Deep anterior lamellar keratoplasty versus penetrating keratoplasty for treating keratoconus
Keane, Miriam Claire
Coster, Douglas John
Williams, Keryn Anne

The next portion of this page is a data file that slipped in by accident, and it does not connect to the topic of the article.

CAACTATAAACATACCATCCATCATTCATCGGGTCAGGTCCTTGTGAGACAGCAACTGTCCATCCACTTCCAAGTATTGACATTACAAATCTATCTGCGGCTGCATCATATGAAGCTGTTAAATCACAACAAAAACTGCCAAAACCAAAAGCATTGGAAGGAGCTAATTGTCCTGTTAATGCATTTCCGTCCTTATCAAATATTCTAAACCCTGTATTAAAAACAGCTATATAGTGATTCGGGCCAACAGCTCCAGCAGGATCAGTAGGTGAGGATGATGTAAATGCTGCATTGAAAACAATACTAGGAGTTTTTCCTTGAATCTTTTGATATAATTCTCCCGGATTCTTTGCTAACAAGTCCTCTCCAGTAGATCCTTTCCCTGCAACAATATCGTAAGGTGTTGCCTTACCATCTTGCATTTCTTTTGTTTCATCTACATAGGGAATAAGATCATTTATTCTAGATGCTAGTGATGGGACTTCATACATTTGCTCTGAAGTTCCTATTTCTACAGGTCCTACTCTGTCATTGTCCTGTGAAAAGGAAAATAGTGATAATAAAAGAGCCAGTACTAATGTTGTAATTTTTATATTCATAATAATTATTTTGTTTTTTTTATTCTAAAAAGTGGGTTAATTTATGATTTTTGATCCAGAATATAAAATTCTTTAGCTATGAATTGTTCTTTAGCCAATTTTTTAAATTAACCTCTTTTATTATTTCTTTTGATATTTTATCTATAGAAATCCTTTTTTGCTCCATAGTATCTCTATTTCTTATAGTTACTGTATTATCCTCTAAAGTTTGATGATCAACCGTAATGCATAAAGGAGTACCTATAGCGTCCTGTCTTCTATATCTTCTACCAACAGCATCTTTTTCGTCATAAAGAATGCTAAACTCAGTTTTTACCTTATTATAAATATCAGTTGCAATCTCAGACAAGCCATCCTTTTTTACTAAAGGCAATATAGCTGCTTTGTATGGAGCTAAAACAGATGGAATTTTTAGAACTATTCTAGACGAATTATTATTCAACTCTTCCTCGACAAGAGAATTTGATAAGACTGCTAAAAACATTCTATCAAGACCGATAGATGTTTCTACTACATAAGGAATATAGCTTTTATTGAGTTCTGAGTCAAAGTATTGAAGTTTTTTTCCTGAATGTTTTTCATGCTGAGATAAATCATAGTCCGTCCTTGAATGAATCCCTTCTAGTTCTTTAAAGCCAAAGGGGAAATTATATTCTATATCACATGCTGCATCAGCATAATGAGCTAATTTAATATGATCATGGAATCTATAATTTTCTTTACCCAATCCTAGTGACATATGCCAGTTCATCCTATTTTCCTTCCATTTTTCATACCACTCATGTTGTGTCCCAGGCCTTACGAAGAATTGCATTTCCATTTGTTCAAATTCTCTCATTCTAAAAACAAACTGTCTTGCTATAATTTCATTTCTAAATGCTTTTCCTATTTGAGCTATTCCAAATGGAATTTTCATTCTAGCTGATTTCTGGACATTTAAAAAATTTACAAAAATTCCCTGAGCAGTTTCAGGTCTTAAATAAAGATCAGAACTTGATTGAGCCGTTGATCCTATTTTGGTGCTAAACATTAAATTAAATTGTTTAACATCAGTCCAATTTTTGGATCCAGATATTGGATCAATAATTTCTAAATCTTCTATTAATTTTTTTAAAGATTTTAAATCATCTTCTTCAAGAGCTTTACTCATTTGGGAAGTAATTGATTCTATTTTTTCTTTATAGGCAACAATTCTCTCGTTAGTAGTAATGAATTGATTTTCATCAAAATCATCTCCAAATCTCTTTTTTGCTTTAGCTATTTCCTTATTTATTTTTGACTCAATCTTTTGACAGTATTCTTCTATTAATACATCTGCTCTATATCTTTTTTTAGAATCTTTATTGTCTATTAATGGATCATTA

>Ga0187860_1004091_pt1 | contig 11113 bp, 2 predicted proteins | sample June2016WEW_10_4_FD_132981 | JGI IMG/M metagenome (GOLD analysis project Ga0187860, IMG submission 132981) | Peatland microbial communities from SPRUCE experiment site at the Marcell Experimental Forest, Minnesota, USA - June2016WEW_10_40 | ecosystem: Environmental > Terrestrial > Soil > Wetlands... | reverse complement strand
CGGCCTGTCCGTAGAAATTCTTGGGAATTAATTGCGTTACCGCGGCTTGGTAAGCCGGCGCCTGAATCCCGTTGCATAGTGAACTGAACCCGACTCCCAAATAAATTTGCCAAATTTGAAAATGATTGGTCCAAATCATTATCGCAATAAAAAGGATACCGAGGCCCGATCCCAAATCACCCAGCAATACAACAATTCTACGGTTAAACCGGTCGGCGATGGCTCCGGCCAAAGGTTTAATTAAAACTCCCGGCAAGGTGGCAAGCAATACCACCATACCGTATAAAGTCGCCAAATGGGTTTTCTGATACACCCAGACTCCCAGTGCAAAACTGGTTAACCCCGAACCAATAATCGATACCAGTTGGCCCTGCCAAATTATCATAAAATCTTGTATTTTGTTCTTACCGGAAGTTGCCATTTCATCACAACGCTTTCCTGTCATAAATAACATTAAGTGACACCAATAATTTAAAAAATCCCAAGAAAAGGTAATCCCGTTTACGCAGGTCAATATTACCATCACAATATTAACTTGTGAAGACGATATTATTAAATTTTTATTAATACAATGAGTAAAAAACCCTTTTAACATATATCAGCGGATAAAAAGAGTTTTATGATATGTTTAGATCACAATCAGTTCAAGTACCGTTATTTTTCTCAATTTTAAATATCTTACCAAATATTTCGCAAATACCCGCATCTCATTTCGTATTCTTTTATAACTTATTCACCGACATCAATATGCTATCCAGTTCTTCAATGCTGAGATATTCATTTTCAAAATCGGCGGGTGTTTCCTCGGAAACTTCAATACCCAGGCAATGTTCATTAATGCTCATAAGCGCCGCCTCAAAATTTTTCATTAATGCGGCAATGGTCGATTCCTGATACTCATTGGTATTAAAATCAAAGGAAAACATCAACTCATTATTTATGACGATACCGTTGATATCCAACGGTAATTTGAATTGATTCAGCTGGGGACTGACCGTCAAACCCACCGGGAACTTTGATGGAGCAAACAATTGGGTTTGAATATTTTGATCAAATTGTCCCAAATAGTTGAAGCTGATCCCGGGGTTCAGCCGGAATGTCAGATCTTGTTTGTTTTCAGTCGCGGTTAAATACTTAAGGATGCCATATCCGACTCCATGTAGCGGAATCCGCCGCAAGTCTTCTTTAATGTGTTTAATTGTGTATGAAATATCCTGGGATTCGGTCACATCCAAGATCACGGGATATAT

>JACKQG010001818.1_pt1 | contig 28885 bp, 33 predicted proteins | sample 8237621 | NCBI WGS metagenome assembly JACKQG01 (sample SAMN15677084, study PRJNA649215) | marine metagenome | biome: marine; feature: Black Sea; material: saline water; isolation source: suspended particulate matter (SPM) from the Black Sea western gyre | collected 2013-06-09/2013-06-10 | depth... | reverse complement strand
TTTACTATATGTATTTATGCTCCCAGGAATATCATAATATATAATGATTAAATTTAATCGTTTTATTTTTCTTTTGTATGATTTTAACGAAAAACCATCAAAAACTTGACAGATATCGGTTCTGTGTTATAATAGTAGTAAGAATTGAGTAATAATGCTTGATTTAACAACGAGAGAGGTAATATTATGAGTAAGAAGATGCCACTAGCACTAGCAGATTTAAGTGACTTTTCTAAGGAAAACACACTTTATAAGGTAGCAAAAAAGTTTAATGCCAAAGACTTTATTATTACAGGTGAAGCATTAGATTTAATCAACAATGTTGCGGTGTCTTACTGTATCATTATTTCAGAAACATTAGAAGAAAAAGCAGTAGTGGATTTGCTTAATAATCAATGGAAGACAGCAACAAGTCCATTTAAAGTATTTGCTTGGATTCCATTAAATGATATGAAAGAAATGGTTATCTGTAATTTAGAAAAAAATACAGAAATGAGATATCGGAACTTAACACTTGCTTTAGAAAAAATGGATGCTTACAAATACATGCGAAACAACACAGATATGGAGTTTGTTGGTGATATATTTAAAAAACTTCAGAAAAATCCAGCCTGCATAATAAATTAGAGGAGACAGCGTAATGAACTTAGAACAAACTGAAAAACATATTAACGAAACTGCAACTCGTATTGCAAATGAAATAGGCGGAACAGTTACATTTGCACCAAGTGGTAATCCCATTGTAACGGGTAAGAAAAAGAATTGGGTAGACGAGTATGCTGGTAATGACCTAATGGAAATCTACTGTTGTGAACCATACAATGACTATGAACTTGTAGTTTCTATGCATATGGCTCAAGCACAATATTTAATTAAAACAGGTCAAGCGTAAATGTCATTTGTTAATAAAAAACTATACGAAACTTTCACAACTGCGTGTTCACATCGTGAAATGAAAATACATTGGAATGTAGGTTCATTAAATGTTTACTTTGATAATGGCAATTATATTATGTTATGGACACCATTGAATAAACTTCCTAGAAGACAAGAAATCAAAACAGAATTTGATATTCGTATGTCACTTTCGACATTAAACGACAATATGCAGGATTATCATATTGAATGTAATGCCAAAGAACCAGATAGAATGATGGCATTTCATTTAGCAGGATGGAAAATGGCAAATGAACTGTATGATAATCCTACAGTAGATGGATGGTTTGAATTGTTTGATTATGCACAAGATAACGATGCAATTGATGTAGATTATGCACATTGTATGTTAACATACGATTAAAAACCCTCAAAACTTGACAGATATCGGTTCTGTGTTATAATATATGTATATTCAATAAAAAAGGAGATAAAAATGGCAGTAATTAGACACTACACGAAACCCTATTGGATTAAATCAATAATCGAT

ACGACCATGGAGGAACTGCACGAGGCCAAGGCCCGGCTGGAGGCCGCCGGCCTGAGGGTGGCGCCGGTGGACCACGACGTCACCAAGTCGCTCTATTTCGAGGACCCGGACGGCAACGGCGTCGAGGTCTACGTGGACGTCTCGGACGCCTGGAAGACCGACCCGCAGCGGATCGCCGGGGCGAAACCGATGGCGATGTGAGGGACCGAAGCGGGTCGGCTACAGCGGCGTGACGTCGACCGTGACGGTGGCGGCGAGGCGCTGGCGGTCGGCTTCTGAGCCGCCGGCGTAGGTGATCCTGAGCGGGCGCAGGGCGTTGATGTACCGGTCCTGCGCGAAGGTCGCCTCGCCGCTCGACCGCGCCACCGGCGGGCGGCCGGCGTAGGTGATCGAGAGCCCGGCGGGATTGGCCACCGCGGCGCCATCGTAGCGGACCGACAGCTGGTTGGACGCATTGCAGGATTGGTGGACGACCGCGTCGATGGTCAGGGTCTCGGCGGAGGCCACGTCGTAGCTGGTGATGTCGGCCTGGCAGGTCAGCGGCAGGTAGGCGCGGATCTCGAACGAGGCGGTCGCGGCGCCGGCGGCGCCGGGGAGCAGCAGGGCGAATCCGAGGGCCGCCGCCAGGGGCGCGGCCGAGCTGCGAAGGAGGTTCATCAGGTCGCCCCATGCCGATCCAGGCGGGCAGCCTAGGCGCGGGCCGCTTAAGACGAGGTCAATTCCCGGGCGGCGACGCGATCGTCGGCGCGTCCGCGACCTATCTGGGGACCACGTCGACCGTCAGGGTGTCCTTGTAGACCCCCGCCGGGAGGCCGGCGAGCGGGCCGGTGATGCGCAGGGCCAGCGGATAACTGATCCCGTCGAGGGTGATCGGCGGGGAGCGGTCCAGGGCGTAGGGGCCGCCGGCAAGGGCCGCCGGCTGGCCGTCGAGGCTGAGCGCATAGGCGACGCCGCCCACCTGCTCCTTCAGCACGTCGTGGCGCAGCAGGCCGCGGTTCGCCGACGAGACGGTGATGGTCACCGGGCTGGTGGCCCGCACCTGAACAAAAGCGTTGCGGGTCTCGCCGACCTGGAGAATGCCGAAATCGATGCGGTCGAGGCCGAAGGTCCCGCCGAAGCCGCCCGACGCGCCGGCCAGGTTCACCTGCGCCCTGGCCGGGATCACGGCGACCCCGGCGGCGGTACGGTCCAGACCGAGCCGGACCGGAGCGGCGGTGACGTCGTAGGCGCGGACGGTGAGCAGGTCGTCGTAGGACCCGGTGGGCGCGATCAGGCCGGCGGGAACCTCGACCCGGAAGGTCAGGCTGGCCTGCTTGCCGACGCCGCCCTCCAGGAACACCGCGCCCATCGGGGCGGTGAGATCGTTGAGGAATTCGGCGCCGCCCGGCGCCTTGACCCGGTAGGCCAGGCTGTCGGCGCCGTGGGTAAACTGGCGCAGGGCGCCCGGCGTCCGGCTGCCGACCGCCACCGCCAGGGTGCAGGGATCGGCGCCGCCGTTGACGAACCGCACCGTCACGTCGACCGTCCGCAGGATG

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BACKGROUND: Keratoconus is an ectatic (weakening) disease of the cornea, which is the clear surface at the front of the eye. Approximately 10% to 15% of patients diagnosed with keratoconus require corneal transplantation. This may be full-thickness (penetrating) or partial-thickness (lamellar). OBJECTIVES: To compare visual outcomes after deep anterior lamellar keratoplasty (DALK) and penetrating keratoplasty for keratoconus, and to compare additional outcomes relating to factors which may contribute to poor visual outcomes (e.g. astigmatism, graft rejection and failure). SEARCH METHODS: We searched a number of electronic databases including CENTRAL, PubMed and EMBASE without using any date or language restrictions. We last searched the electronic databases on 31 October 2013. We also handsearched the proceedings of several international ophthalmic conferences. SELECTION CRITERIA: We included all randomised controlled trials (RCTs) comparing the outcomes of DALK and penetrating keratoplasty in the treatment of keratoconus. DATA COLLECTION AND ANALYSIS: Two authors assessed trial quality and extracted data independently. For dichotomous data (graft failure, rejection, achievement of functional vision) results were expressed as odds ratios (ORs) and 95% confidence intervals (CIs). For continuous data (postoperative best corrected visual acuity (BCVA), uncorrected visual acuity (UCVA), keratometric astigmatism and spherical equivalent) results were expressed as mean differences (MDs) and 95% CIs. MAIN RESULTS: We identified two completed studies, with a total of 111 participants (n = 30 and n = 81), both conducted in Iran, that met our inclusion criteria. Participants had moderate to severe keratoconus pre-operatively and were randomly allocated to receive either DALK or penetrating keratoplasty. Only one eye of each participant was treated as part of the trials. The smaller study had 12 month follow-up data for all participants. For the larger study, four DALK surgeries had to be abandoned due to technical failure and visual and refractive outcomes were not measured in these participants. Follow-up length for the remaining 77 participants ranged from 6.8 to 36.4 months, with all 77 followed for at least three months post-suture removal. Details of the randomisation procedure were unavailable for the smaller study and so sensitivity analyses were conducted to determine if the results from this study had affected the overall results of the review.Neither of the included studies reported a difference between groups on any of the measures of post-graft visual achievement, keratometric astigmatism or spherical equivalent. A single case of graft failure in a penetrating keratoplasty was reported. No postoperative graft failures were reported in the DALK group of either study.Instances of graft rejection were reported in both groups, in both studies. The majority of these cases were successfully treated with steroids. The data, which related to all cases in each study - given that the four cases that did not go ahead as planned had already technically failed without presence of rejection - showed that rejection was less likely to occur in DALK (odds ratio (OR): 0.33, 95% confidence interval (CI) 0.14 to 0.81, GRADE rating: moderate).Results of the sensitivity analysis indicated that inclusion of the Razmju 2011 study did not bias the results with regards to rejection episodes. While sensitivity analysis showed altered results with regards to failure rates, the data available from the Javadi 2010 study alone had a very wide 95% CI, suggesting an imprecise estimate. Therefore, even after removal of the Razmju 2011 data, it is still difficult to draw conclusions regarding superiority of one technique over another with regards to graft failure.DALK was unable to be completed as planned in four cases and in a further three cases, complications during dissection required further intervention. Other adverse events, of varying severity, were reported in both intervention groups with similar frequency. For both types of surgery, these included postoperative astigmatism, steroid induced ocular hypertension and persistent epithelial defects. In recipients of DALK, one participant had interface neovascularisation (a proliferation of blood vessels where the host and donor cornea come together) and one had wrinkling of Descemet's membrane, the basement membrane separating the corneal stroma from the corneal endothelium. In the penetrating keratoplasty groups, one participant required graft resuturing and one had an atonic pupil, a condition in which the pupil dilates and is non-reactive.Overall, the quality of the evidence was rated as very low to moderate, with methodological limitations, incomplete data analysis and imprecision of findings, as well as high risk of bias in several areas for both studies. AUTHORS' CONCLUSIONS: We found no evidence to support a difference in outcomes with regards to BCVA at three months post-graft or at any of the other time points analysed (GRADE rating: very low). We also found no evidence of a difference in outcomes with regards to graft survival, final UCVA or keratometric outcomes. We found some evidence that rejection is more likely to occur following penetrating keratoplasty than DALK (GRADE rating: moderate). The small number of studies included in the review and methodological issues relating to the two, mean that the overall quality of the evidence in this review is low. There is currently insufficient evidence to determine which technique may offer better overall outcomes - final visual acuity and time to attain this, keratometric stabilisation, risk of rejection or failure, or both, and risk of other adverse events - for patients with keratoconus. Large randomised trials comparing the outcomes of penetrating keratoplasty and DALK in the treatment of keratoconus are needed.